Hidden Gems in France

Hidden Gems in France

France’s legendary landmarks need no introduction, and if you’ve visited Paris’ Eiffel Tower, Versailles’ eponymous palace or Normandy’s Mont Saint-Michel, you may feel as though you’ve seen the best of the nation’s iconic offerings. Yet, one of the joys of a country as accomplished as France is that its accolades appear to be never-ending, with treasures concealed behind every corner. Skip the queues outside the Louvre and opt for the art galleries of Metz, trade the teeming beaches of the French Riviera for the hidden coves of Cassis, or swap the well-trodden cobbled streets of Paris for the peaceful passageways of St Paul de Vence. Immerse yourself in the country’s seductive atmosphere and let us lead you off the beaten track with our list of hidden gems in France.


  1. St Paul de Vence, French Riviera
  2. Metz, Grand Est
  3. Calanque d’En-vau, Cassis
  4. Bonifacio, Corsica
  5. Cancale, Brittany
  6. Vercors, Rhône Alpes


St Paul de Vence, French Riviera

Steeped in both cultural and artistic history, St Paul de Vence is one of the oldest Medieval towns on the French Riviera, perched atop a hillside between Vence and Nice. Its calade-lined streets and dinky stone buildings resemble the backdrop of a fairy-tale and the town is something of a shrine to contemporary and modern art, with the famed Fondation Maeght representing the jewel in its creative crown. Containing one of the biggest 20th-century art collections in Europe, the museum features works by many renowned artists (including Georges Braque, Joan Miró and Alberto Giacometti), positioned both within its art deco buildings and throughout the sculpture garden. Adding to the town’s artistic credentials, Matisse, Léger, Picasso and Marc Chagall were all regulars at the quintessentially French hotel La Colombe d'Or.

St Paul de Vence


Metz, Grand Est

Metz – the elegant capital of France’s Lorraine region – is located near the borders of Luxembourg and Germany, with strong Germanic architectural influences seen in its Quartier Impérial. The innovative Centre Pompidou-Metz is a standout of the northeastern city and a satellite branch of Paris’ Centre Pompidou, which rivals the Fondation Maeght as Europe’s largest modern-art collection. Designed by Japanese architect Shigeru Ban, the museum showcases temporary exhibitions by avant-garde artists. Metz’s galaxy of Michelin-starred dining options, riverfront parks and pedestrianised Old Town are among its other charms, while the Gothic-style Cathédrale St-Étienne crowns the city’s skyline.



Calanque d’En-vau, Cassis

Not to be confused with crème de cassis (the blackcurrant liqueur which hails from the Burgundy region), Cassis is a charming fishing village situated to the east of Marseille. Its growing popularity, particularly among stylish Marseillais, means that the pastel-toned town can hardly be considered one of our hidden gems in France. However, the coastline along which Cassis is poised is punctuated with calanques (inlets framed by steep cliffs), many of which offer a peaceful refuge from the well-loved beaches of the Côte d'Azur. It’s worth braving the steep downhill trek to reach the clear turquoise waters and white-pebble clad bay of Calanque d’En-Vau, often heralded as Cassis’ most beautiful calanque.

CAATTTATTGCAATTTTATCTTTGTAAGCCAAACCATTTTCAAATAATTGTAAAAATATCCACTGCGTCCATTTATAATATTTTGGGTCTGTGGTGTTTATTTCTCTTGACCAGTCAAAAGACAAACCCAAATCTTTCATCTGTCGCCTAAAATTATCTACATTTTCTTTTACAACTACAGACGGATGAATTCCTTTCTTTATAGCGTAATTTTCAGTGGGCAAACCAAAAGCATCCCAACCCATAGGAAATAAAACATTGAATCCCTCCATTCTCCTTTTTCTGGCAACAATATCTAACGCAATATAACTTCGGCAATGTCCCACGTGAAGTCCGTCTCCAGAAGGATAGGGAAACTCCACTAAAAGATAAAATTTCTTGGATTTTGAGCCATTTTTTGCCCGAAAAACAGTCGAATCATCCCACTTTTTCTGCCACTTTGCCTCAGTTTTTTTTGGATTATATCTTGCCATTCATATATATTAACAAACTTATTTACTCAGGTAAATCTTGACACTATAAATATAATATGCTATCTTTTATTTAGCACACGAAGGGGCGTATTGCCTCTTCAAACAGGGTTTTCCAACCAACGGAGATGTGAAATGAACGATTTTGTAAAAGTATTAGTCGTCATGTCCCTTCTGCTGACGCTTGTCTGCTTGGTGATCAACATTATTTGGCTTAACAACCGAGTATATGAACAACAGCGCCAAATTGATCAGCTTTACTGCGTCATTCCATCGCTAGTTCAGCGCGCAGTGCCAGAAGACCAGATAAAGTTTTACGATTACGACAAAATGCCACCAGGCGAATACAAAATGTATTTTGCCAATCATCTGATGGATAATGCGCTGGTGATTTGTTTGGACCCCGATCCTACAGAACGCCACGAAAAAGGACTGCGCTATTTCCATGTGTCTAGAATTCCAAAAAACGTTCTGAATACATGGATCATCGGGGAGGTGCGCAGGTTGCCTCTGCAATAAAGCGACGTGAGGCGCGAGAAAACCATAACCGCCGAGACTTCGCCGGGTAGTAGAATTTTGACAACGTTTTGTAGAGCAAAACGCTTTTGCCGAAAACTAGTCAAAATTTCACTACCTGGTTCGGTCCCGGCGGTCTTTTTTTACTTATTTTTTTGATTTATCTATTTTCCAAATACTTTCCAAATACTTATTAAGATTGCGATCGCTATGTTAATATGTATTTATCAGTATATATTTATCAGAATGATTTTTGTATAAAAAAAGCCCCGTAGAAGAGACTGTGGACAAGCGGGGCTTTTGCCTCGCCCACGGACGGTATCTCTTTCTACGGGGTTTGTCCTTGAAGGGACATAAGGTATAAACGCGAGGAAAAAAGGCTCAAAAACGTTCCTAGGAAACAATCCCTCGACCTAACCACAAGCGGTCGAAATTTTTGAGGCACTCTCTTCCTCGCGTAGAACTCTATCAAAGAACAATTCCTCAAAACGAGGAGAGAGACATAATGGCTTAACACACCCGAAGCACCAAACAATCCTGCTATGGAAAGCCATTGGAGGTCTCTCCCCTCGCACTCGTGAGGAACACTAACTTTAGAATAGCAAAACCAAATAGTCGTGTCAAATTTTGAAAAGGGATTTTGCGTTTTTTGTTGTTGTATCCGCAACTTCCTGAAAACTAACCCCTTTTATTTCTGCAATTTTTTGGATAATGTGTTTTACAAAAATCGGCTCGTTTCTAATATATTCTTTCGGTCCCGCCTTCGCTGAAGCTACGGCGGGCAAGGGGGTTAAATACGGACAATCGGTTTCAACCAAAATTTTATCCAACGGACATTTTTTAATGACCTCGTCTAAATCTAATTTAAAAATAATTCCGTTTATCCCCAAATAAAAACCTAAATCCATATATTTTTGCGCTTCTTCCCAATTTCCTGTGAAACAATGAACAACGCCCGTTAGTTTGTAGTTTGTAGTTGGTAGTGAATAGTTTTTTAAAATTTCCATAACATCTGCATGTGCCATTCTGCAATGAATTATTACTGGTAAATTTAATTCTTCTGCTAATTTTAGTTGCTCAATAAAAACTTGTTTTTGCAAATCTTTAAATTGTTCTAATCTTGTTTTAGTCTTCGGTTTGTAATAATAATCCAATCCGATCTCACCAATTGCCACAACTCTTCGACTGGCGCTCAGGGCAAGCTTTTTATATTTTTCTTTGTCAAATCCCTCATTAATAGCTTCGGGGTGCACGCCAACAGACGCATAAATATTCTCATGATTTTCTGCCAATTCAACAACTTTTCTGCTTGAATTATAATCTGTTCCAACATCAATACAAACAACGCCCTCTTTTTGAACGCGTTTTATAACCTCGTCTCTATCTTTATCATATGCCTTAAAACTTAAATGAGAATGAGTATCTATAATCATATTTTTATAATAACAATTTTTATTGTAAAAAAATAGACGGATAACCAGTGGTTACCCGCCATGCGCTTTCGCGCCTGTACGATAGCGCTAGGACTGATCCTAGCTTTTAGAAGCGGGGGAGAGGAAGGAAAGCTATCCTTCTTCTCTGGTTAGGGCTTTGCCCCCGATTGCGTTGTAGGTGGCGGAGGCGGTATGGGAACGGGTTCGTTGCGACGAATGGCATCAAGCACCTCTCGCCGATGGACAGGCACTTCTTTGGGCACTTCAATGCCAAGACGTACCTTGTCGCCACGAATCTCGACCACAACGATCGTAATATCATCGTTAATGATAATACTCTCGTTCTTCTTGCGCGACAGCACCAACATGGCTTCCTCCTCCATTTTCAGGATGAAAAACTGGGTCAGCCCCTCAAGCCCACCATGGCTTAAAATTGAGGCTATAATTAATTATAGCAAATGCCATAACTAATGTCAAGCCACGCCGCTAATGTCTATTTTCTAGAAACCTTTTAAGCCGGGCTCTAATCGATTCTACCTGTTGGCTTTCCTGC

Bonifacio, Corsica

Balanced on a narrow peninsula of white limestone in southern Corsica, Bonifacio is an ancient citadel town complete with fortified walls, an enchanting historic centre and a sheltered harbour. Nominally French, yet culturally more complicated, the Mediterranean island has been shaped by myriad influences. The subsequent Franco-Italian blend is apparent within Corsica’s cuisine and language, particularly in Bonifacio, which sits only seven miles from the Italian island of Sardinia. Bonifacio is blessed with a number of unspoilt beaches (Roccapina, Cala Longa and Palombaggia), and cutting down its southern cliff-face, you’ll find the Escalier du Roi d’Aragon (The Staircase of King Aragon Alfanso V), a panoramic descent of 187 steps leading from the citadel to the sea.



Cancale, Brittany

Inscribed by UNESCO as an intangible cultural treasure, France’s gastronomic customs are a defining feature of the country. The picturesque fishing village of Cancale is the place to appreciate some of the most authentic French fare, having officially been designated a Site Remarquable du Gout (Remarkable Site of Taste) in 1994 for its oysters (producing 5,000 tonnes a year). Long considered the Oyster Capital of Brittany (and arguably France), the town also boasts plenty of other attractions, such as outstanding seafood restaurants, views of Mont Saint-Michel and some of the Emerald Coast’s loveliest beaches.



Vercors, Rhône Alpes

Our final hidden gem in France will particularly appeal to history buffs. The Vercors is best known as the final redoubt for French resistance fighters during the Battle of Vercors in the Second World War when the Maquis (resistance) were finally forcibly removed from the huge, steep-sided, natural fortress of the Massif de Vercors from which they'd been harassing the invading Germans. Nowadays the mountainous region offers an abundance of adventure activities, including walking and caving in summer, and Nordic skiing and alpinism in winter. The dramatic scenery can be explored both on foot or by car, with the wide valleys and lush farmland fast transforming into vast plateaus and vertiginous pathways. The drive through the Gorges de la Bourne is truly spectacular, as there are the numerous walking trails on the high plateau. In fact, famous British writer on walking Nicholas Crane described the Vercors as his favourite walking region in Europe. Praise indeed.

Written by Luisa Watts